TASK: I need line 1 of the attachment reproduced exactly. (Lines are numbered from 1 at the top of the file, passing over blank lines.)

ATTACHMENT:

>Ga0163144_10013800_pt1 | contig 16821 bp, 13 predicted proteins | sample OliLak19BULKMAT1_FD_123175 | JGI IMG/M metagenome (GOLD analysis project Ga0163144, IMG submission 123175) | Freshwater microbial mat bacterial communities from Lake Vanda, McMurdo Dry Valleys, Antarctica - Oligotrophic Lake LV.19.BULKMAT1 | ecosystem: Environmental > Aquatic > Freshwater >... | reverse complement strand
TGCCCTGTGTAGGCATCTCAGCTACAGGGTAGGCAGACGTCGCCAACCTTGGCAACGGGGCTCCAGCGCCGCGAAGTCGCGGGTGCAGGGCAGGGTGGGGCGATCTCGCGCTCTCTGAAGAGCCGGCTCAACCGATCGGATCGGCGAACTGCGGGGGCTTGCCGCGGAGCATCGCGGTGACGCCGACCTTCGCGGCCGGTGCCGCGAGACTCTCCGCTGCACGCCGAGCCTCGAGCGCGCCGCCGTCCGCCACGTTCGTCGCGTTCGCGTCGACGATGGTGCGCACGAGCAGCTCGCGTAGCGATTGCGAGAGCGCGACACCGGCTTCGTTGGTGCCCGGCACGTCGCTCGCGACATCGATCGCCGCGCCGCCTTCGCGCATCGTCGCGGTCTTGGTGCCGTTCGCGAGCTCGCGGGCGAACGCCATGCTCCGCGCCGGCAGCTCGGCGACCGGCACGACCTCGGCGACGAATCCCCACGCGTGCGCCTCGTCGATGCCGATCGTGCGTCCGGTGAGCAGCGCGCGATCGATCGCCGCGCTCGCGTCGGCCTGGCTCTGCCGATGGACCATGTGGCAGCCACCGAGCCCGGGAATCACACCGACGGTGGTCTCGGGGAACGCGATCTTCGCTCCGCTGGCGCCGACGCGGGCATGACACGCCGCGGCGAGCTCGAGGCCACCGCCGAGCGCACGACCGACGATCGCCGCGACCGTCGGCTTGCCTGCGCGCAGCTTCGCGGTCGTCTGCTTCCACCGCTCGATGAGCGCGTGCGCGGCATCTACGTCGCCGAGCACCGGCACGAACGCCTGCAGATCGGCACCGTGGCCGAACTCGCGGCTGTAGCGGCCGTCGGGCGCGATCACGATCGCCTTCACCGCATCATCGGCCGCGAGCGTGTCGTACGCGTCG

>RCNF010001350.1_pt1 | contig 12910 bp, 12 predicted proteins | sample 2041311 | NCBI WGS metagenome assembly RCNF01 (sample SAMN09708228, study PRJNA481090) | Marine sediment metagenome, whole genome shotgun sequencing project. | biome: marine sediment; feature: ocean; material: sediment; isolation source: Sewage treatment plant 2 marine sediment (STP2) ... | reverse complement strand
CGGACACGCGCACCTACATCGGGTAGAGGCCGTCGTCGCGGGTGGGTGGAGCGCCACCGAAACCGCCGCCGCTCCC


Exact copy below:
>Ga0163144_10013800_pt1 | contig 16821 bp, 13 predicted proteins | sample OliLak19BULKMAT1_FD_123175 | JGI IMG/M metagenome (GOLD analysis project Ga0163144, IMG submission 123175) | Freshwater microbial mat bacterial communities from Lake Vanda, McMurdo Dry Valleys, Antarctica - Oligotrophic Lake LV.19.BULKMAT1 | ecosystem: Environmental > Aquatic > Freshwater >... | reverse complement strand